Fishing legacy fades away from New England ports

Sunk by regulation

Yuliyan Bodurov is working this summer in Wychmere Harbor, where he unloads containers of conch on the Peggy B. Fishermen faced with low catch limits are starting to sell out to larger interests. (Associated Press)Yuliyan Bodurov is working this summer in Wychmere Harbor, where he unloads containers of conch on the Peggy B. Fishermen faced with low catch limits are starting to sell out to larger interests. (Associated Press)
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PLYMOUTH, Mass. | Mike Secondo remembers the days when Plymouth’s docks outshone its rock.

Tourists swarmed the town pier in the 1970s and ‘80s, snapping pictures and bantering with commercial fishermen as they unloaded another shimmering haul for Mr. Secondo’s company, Reliable Fish, to truck to points south.

Mr. Secondo is convinced that Plymouth tourists went home remembering the fishermen more than Plymouth Rock, which commemorates the Pilgrims’ landing in 1620.

“You couldn’t move, [the tourists] were in awe of what they were looking at, the fish, the boats, the conversations that we were having,” he said. “I mean, it was something years ago.”

Today, Plymouth’s fishermen are all but gone. Last year, according to federal statistics, Plymouth had zero landings of groundfish — such as cod, haddock and flounder.

Tough rules enacted in May have fishermen at New England’s major ports, Gloucester and New Bedford, worried that their history will fade away as fishermen faced with low catch limits sell out to larger interests. It’s already happened in smaller ports, slowly changing the character of the New England coast.

Groundfishing has historically employed large numbers in good jobs. The romance of the deep-sea pursuit of fin fish is embedded in a region where its most famous cape is named after its most famous fish, the cod. People don’t want that way of life to become just a memory.

“Is it progress to switch to a waterfront that produces food to a waterfront that hosts cocktail parties?” asked Warren Doty, a selectman in Chilmark on Martha’s Vineyard, where fishermen are struggling to preserve a working waterfront on Menemsha Harbor.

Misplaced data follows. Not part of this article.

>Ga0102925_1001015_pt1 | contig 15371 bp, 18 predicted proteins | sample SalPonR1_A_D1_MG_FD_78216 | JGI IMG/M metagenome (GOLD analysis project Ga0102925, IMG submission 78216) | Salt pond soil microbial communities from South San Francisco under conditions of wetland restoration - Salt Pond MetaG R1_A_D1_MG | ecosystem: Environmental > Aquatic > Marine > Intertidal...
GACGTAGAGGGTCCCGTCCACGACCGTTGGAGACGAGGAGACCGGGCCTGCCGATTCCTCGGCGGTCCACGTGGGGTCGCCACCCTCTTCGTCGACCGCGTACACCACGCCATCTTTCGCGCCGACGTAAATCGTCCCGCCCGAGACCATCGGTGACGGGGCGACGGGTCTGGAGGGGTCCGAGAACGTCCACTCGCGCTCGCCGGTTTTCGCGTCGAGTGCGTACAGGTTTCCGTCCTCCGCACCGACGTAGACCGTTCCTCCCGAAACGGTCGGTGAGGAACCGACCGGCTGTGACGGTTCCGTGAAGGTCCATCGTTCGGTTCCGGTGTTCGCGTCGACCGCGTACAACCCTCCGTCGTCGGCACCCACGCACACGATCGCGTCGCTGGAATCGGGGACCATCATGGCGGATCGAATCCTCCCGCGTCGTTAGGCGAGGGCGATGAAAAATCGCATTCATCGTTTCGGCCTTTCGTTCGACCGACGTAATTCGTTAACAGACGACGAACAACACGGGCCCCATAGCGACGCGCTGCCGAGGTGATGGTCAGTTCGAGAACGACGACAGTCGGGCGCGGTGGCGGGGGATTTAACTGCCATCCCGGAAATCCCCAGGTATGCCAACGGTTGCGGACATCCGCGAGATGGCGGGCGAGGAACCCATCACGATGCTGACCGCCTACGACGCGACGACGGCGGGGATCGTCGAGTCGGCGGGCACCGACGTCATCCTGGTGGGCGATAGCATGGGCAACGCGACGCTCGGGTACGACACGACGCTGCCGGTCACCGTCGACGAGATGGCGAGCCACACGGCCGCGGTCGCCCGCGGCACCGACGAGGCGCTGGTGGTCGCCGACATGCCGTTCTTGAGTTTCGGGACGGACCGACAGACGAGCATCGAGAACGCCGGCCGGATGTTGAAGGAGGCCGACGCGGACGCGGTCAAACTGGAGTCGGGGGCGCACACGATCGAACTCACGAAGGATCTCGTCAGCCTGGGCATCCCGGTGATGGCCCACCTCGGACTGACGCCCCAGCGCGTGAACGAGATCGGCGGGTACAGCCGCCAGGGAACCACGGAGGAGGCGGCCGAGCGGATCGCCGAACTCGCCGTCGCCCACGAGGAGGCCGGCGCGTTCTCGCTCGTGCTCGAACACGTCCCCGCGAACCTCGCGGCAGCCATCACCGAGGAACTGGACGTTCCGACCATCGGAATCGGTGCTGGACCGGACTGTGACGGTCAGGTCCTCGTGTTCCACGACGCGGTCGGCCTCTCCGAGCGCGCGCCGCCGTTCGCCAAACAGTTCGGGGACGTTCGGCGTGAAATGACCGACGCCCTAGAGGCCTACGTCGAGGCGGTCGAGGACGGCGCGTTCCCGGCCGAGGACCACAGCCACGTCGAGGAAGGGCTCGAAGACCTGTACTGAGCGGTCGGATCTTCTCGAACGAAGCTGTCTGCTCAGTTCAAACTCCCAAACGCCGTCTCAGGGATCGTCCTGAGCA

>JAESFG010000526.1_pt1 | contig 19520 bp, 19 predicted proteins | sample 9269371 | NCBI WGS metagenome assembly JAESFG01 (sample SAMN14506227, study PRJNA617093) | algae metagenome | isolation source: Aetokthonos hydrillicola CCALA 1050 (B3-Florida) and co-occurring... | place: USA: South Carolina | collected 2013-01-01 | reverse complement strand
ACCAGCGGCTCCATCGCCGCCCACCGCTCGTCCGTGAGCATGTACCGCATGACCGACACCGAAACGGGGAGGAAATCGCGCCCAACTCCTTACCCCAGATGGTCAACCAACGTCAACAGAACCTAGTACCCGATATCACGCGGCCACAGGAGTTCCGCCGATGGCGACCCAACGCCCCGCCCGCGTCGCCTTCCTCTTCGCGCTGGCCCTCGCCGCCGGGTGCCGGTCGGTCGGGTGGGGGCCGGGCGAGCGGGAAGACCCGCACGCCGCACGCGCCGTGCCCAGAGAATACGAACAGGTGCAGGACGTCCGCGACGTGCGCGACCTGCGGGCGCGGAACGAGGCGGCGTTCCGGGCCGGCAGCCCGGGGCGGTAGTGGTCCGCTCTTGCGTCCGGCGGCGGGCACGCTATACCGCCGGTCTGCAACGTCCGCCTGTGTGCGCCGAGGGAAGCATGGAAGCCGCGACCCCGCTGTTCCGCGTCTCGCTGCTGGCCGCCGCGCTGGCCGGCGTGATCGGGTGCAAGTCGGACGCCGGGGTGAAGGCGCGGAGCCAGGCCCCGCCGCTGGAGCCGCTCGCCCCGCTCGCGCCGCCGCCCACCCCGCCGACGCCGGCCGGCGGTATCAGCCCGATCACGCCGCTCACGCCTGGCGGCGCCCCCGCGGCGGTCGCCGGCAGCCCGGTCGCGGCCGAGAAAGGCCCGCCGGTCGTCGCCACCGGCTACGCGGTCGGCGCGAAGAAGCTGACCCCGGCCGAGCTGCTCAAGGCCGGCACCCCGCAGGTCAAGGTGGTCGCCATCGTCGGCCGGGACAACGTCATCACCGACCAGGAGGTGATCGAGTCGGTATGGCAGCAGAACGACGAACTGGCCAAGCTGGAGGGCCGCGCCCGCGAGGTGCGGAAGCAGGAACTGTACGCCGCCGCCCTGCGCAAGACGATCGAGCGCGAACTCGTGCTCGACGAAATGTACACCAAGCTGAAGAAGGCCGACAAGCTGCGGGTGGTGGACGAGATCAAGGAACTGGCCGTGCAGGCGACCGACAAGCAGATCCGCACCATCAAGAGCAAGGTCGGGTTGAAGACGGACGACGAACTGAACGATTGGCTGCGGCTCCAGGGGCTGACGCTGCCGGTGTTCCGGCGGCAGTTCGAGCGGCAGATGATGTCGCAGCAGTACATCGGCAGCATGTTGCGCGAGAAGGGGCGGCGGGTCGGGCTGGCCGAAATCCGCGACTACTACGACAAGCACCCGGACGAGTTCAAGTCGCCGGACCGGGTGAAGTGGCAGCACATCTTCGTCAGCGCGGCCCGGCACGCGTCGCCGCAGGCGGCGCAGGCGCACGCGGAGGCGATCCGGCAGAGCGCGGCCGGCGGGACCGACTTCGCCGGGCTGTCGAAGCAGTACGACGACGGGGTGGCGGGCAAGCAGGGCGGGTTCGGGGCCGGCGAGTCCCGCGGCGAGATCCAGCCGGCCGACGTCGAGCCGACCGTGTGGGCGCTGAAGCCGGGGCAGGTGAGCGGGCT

A recent analysis indicates how densely the Northeast industry has consolidated around the major remaining ports.

The study by Cap Log Group Inc. and funded in part by the Environmental Defense Fund indicates that 31 million pounds of the 38 million pounds of groundfish caught in 2007 in Massachusetts, or 82 percent, were landed by vessels from either New Bedford, Gloucester or Boston.

Meanwhile, federal statistics show groundfishing has withered or vanished in numerous small and midsized ports in the past 30 years.

Rockland, in midcoast Maine, landed 16 million pounds of groundfish three decades ago, but none last year. Jerry Carvalho said fishing boats once jammed city docks in Newport, R.I., where he’s fished for three decades. Now, Newport is a tourist town that sells its beauty and Gilded Age history — but almost no fish. The city went from 14 million pounds of groundfish in 1980 to a scant 37,000 in 2009.

In 1995, Marblehead, Mass., landed a half-million pounds of groundfish; South Bristol, Maine, landed 870,000; and Harwich Port on Cape Cod had 1.2 million. The total for each port last year was zero. (Federal rules don’t require ports with fewer than three fishermen or dealers to report their catch.)

Tom Luce used longline hook-and-line gear to fish for cod off Harwich Port in the 1990s, until the fish seemed to go away. He has switched to fishing for conch, an edible mollusk, but other fishermen have left the harbor.

“It was just more lively [then],” he said. “There was product coming off the dock. And, now, there really isn’t much.”

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